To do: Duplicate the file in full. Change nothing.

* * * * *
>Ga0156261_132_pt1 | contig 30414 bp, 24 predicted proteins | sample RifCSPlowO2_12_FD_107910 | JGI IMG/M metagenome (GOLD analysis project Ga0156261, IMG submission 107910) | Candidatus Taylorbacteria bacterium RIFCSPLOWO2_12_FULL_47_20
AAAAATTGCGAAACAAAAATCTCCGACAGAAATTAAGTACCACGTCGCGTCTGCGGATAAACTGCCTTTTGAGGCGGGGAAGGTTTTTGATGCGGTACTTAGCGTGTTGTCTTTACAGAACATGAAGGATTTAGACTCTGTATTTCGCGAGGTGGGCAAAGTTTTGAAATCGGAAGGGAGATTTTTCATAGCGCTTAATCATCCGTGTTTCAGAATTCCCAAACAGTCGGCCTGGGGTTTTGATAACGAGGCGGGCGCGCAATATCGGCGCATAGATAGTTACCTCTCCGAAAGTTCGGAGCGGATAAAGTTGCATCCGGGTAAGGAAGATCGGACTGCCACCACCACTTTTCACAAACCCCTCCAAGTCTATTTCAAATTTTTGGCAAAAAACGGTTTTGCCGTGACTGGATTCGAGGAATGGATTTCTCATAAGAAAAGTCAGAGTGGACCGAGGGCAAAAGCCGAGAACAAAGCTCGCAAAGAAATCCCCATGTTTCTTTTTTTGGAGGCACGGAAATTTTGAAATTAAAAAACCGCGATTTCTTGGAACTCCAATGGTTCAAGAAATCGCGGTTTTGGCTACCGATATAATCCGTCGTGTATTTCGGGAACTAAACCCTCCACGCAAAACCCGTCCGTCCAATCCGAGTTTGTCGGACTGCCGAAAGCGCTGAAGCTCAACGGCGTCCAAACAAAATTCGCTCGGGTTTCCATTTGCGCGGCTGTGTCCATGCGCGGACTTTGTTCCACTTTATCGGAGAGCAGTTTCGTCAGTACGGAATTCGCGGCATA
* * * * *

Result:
>Ga0156261_132_pt1 | contig 30414 bp, 24 predicted proteins | sample RifCSPlowO2_12_FD_107910 | JGI IMG/M metagenome (GOLD analysis project Ga0156261, IMG submission 107910) | Candidatus Taylorbacteria bacterium RIFCSPLOWO2_12_FULL_47_20
AAAAATTGCGAAACAAAAATCTCCGACAGAAATTAAGTACCACGTCGCGTCTGCGGATAAACTGCCTTTTGAGGCGGGGAAGGTTTTTGATGCGGTACTTAGCGTGTTGTCTTTACAGAACATGAAGGATTTAGACTCTGTATTTCGCGAGGTGGGCAAAGTTTTGAAATCGGAAGGGAGATTTTTCATAGCGCTTAATCATCCGTGTTTCAGAATTCCCAAACAGTCGGCCTGGGGTTTTGATAACGAGGCGGGCGCGCAATATCGGCGCATAGATAGTTACCTCTCCGAAAGTTCGGAGCGGATAAAGTTGCATCCGGGTAAGGAAGATCGGACTGCCACCACCACTTTTCACAAACCCCTCCAAGTCTATTTCAAATTTTTGGCAAAAAACGGTTTTGCCGTGACTGGATTCGAGGAATGGATTTCTCATAAGAAAAGTCAGAGTGGACCGAGGGCAAAAGCCGAGAACAAAGCTCGCAAAGAAATCCCCATGTTTCTTTTTTTGGAGGCACGGAAATTTTGAAATTAAAAAACCGCGATTTCTTGGAACTCCAATGGTTCAAGAAATCGCGGTTTTGGCTACCGATATAATCCGTCGTGTATTTCGGGAACTAAACCCTCCACGCAAAACCCGTCCGTCCAATCCGAGTTTGTCGGACTGCCGAAAGCGCTGAAGCTCAACGGCGTCCAAACAAAATTCGCTCGGGTTTCCATTTGCGCGGCTGTGTCCATGCGCGGACTTTGTTCCACTTTATCGGAGAGCAGTTTCGTCAGTACGGAATTCGCGGCATA